{{ symbol }}{{ value.localeFormat("c") }}{{ change.localeFormat("c") }}{{ (change/value).format("p2") }}
In the simple form, {{ foo }} represents a placeholder where the value of a field named ‘foo’ from the data items will be. What language is this stuff? Just javascript. So as you can see, this take advantage of the formatting methods in Microsoft Ajax to convert the values to currency. You could write any ole javascript here, of course (unobtrusive javascript alert: yes, you can do it that way too, more on that later). The class “sys-template” is setup to have display:none, so that this chunk of HTML doesn’t actually show up in the markup. That’s the template – it represents what each item should look like. Now to put it to use with the DataView control: function pageLoad() {    $create(Sys.UI.DataView, {        data: stockData    }, null, null, $get("stocks"));} That’s it. The DataView control is given the data, and the template. Everything is hooked up. H[...]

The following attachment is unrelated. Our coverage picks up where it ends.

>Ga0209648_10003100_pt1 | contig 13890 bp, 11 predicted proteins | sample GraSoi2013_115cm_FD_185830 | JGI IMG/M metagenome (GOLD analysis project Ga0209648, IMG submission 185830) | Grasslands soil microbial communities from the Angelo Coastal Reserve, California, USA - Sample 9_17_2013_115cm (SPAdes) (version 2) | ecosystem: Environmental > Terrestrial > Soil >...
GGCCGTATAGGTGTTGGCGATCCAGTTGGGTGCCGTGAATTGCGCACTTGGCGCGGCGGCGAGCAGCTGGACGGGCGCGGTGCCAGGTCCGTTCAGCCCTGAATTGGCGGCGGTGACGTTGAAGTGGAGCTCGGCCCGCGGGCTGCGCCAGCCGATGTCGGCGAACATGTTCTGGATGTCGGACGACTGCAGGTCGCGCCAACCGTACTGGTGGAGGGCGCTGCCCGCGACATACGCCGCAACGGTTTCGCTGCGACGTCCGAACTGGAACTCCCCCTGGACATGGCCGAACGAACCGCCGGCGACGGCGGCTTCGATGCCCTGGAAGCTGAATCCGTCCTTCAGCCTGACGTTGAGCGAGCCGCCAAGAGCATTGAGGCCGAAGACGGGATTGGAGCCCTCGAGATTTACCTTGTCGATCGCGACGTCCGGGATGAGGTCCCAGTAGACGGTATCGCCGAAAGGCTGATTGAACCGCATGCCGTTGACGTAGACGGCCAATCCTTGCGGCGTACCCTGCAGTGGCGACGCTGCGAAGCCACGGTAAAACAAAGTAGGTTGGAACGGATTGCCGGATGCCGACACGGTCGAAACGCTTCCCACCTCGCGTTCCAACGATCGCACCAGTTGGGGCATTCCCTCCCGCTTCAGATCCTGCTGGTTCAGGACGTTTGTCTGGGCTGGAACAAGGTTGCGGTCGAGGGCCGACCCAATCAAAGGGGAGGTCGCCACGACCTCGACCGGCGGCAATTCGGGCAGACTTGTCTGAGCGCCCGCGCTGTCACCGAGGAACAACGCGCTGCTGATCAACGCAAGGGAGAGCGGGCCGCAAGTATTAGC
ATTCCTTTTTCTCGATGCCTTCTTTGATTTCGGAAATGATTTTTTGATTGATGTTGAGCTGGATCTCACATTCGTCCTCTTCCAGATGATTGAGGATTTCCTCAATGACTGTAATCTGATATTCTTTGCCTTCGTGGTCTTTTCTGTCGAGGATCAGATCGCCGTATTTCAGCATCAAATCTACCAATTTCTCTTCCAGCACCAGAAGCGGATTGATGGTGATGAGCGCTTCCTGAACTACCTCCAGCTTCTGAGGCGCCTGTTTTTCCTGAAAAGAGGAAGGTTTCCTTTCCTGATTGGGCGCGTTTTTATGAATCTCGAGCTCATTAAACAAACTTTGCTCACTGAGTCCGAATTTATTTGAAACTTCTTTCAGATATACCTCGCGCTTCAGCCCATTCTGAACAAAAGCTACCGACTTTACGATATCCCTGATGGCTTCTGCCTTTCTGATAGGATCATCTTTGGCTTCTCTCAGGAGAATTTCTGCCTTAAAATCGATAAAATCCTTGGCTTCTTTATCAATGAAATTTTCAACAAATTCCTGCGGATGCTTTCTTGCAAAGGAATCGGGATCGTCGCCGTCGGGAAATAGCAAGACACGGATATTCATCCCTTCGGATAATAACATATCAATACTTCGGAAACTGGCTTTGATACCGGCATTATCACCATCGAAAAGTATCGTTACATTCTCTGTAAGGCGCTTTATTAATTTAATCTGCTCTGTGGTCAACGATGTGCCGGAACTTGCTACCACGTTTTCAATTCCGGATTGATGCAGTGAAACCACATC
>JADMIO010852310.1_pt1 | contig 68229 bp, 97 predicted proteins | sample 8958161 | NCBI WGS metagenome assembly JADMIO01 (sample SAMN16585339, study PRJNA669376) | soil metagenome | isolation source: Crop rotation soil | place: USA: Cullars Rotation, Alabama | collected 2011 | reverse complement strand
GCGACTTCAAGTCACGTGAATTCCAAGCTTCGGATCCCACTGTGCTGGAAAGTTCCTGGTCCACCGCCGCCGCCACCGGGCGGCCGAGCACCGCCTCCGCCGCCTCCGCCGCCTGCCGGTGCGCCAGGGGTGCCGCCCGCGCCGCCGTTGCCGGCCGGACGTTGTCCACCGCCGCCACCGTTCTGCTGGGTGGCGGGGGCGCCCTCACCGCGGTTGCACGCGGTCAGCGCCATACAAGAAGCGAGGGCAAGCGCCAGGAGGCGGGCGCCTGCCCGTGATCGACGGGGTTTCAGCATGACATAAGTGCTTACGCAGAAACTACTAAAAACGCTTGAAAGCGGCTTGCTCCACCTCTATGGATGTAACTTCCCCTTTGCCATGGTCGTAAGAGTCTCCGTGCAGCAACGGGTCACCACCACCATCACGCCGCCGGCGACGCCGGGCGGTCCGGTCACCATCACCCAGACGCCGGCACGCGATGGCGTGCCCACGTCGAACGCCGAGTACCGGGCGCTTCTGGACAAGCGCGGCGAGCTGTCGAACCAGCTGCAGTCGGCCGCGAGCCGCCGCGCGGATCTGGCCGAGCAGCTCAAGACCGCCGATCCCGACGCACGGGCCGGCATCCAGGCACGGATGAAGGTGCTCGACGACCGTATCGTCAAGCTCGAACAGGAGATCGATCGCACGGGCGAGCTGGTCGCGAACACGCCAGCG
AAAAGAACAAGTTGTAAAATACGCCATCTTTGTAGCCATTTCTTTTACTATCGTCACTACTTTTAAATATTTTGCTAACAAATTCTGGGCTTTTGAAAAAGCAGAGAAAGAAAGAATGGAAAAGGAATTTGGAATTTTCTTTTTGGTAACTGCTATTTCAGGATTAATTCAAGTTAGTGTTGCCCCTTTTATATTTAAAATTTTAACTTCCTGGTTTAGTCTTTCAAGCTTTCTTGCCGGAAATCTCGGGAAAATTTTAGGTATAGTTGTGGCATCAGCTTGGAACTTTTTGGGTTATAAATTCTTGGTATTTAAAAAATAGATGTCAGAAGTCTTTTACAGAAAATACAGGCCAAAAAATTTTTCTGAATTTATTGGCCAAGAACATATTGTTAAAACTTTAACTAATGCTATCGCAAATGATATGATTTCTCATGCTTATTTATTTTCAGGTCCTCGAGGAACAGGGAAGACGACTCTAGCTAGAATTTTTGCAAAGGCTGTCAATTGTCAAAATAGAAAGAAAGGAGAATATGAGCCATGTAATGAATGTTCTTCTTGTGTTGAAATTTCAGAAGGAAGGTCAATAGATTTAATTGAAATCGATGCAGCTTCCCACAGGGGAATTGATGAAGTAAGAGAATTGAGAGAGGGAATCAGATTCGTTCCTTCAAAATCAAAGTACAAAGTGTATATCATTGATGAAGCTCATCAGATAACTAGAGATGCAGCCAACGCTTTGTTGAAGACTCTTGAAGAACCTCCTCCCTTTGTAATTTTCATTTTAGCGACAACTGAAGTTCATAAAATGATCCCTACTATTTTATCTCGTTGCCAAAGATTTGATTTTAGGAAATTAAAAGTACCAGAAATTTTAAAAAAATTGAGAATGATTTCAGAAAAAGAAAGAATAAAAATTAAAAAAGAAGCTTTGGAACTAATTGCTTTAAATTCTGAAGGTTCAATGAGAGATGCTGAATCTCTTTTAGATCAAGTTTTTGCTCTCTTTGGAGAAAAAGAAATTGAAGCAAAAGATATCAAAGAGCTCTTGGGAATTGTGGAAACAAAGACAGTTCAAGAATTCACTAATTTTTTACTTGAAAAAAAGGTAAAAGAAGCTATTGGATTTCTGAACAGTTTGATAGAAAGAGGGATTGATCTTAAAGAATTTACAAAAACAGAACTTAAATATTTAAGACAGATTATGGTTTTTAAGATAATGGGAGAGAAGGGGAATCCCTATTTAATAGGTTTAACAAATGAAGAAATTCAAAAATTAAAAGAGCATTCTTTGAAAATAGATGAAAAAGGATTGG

ASP.NET WebForms: Taking Back the HTML

Wed, 01 Jul 2009 23:44:00 GMT